WannaCry Ransomware Attacks
On Friday, May 12, 2017, details began to emerge about a significant new ransomware attack. The new attack uses a vulnerability in Microsoft Windows systems to spread quickly. Hundreds of thousands of systems across the globe (mainly in Europe) were impacted by the new ransomware variant known as “WannaCry”.
As is typical of most ransomware, the malicious software encrypted files on infected computers and prompted users to pay a ransom (via bitcoin) to regain access to their files. This new attack was significant because of how fast it spread and the number of computers that it infected in a relatively short time.
MCNC is releasing this advisory to constituents to ensure they have the latest information and suggest actions that they can undertake to protect themselves.
Details of the Issue
The WannaCry malware exploits a vulnerability in the Microsoft Server Message Block (SMB) v1.0 protocol. This is the protocol that facilitates Windows file sharing and impacts all versions of Microsoft Windows server and workstation Operating Systems. Once a Windows system is infected with the malware, it will encrypt local files and demand payment in order to return the files to the users.
It will also attempt to locate all other Windows systems on the same network and infect them using the same Windows file sharing vulnerability. User interaction is not required. If your Windows system is vulnerable, it can be infected by simply being on the same network as a system that is already compromised.
Microsoft released a critical security update (MS17-010) to address the vulnerability in March of 2017. Systems that have installed this security update are not impacted by the WannaCry malware.
The information below provides a list of some actions that you should consider in order to protect your systems and networks. This list is not comprehensive and there may be other actions that you choose to take.
Install the MS17-010 Critical Security Update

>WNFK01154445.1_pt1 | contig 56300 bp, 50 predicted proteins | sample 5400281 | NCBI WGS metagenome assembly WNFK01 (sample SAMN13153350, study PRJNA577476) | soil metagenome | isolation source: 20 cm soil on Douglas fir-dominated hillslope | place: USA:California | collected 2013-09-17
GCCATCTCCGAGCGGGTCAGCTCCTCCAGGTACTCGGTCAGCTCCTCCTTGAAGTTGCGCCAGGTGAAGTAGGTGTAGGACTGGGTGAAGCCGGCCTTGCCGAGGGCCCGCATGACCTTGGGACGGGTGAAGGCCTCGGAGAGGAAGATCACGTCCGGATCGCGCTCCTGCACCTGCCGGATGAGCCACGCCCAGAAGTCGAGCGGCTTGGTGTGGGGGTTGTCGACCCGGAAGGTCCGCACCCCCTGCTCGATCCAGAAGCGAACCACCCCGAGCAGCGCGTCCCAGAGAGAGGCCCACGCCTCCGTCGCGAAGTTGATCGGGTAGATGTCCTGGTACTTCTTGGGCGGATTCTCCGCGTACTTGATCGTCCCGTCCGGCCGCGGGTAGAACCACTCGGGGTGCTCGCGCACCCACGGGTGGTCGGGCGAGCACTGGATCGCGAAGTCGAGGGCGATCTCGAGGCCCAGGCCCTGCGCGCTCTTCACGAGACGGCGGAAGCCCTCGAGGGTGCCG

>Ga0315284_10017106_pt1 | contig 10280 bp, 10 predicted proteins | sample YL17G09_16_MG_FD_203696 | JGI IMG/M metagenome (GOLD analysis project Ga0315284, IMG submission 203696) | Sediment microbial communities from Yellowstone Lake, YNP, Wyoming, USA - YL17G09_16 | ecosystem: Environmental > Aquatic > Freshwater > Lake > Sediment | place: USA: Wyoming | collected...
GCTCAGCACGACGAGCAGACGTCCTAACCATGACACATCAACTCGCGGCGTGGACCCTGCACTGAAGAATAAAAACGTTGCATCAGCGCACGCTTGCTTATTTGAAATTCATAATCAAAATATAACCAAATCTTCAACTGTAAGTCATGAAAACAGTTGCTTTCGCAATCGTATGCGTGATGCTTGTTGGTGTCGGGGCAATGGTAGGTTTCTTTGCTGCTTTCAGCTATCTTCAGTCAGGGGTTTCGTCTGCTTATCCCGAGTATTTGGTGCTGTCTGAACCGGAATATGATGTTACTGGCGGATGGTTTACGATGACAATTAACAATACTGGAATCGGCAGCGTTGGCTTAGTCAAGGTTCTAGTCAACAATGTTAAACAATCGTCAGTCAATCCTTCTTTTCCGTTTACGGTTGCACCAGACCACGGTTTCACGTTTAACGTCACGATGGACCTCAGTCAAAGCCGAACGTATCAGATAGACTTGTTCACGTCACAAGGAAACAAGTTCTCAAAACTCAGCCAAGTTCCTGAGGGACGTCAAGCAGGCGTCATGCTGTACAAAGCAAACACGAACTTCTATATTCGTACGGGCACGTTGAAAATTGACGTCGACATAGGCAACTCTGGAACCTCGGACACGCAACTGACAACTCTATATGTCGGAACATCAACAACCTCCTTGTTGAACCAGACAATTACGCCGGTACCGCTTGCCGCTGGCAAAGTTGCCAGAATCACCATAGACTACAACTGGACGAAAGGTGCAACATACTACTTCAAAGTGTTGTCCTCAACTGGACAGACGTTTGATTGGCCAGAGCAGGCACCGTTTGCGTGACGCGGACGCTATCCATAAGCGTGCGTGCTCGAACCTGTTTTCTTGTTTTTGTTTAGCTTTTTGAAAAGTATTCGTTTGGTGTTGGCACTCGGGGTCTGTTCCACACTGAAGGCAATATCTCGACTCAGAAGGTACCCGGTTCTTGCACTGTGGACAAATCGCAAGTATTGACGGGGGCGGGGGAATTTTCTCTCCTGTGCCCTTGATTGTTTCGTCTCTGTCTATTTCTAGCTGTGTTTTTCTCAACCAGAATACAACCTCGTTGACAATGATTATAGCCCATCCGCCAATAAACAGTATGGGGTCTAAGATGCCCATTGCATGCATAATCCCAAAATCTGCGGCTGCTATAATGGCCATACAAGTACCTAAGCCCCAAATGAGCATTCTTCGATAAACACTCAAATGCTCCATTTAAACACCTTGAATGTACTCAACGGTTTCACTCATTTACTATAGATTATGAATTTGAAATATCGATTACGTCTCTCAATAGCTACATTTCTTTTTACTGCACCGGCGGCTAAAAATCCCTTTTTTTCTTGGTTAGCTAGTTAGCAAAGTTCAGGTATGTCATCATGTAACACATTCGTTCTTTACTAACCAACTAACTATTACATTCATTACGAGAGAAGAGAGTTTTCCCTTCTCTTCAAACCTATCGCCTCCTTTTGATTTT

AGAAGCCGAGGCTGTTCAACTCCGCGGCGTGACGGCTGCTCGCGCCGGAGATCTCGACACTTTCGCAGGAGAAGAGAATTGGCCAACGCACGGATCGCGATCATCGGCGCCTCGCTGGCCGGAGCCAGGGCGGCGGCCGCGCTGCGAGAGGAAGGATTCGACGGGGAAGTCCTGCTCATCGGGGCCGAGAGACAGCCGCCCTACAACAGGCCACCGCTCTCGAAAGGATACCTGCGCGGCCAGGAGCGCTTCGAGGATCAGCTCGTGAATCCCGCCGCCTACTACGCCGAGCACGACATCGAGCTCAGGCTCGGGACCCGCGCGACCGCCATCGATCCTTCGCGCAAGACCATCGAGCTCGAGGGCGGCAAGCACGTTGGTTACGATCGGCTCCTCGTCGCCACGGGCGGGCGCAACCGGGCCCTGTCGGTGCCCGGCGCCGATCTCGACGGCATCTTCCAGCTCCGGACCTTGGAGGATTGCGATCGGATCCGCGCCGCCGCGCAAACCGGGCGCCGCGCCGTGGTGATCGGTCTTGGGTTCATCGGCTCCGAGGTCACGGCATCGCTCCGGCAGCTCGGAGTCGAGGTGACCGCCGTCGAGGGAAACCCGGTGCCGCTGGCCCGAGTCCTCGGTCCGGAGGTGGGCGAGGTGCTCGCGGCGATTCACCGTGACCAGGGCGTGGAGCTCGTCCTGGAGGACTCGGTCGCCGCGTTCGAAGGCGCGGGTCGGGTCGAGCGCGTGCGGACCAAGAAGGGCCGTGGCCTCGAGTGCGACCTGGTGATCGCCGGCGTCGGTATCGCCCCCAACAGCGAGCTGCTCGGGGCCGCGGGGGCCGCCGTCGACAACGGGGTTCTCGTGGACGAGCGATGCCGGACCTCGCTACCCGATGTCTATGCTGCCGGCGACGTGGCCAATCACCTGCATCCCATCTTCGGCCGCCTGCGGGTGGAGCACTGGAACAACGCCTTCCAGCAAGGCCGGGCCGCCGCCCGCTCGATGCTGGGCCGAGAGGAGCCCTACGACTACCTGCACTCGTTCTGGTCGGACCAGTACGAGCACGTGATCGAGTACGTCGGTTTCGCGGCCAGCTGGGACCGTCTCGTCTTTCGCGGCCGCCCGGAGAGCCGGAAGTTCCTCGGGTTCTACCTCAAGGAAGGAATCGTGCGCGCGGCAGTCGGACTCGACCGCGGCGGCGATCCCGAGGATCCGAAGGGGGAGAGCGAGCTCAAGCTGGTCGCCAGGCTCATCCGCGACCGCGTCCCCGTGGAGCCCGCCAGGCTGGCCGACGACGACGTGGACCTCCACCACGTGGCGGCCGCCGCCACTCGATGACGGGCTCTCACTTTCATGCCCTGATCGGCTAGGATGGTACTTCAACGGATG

The WannaCry malware exploits the SMB vulnerability addressed by the MS17-010 security update. The most important step you can take to protect your systems is to install this security update (and all other relevant security updates).
Note that Microsoft also released a security update to address this issue on the Windows XP Operating System, even though Windows XP is no longer officially supported. If you still utilize Windows XP, you should install this security update and accelerate plans to migrate to a supported Operating System to obtain future security updates.
Block Inbound SMB Traffic From Untrusted Networks
Block network traffic on TCP ports 139 and 445 coming from untrusted networks. Note that this will not prevent infected hosts already on your network from trying to propagate the malware, but it will prevent infected hosts from outside your network from being able to infect hosts on your network.
Block SMBv1 Traffic
SMB v1 is a legacy protocol that has been replaced by newer versions. Configure Windows systems to utilize newer versions of the SMB protocol and disable support for SMB v1.
Ensure Your Systems Run Updated Anti-Malware Protection
Make sure that your systems run updated anti-malware software capable of detecting the WannaCry malware and preventing it from running on your system.
Utilize Web Content Filtering Software to Block Malicious Web Traffic
Utilize web content security services to detect and block web traffic associated with this malware, and to detect potentially compromised machines. MCNC customers utilizing the Zscaler web content security service will benefit from these protections.
Note that these protections will not prevent an already infected system from spreading the malware within your network. It will however, prevent hosts from being infected via the web.
- V1.0 (May 16, 2017): Advisory published.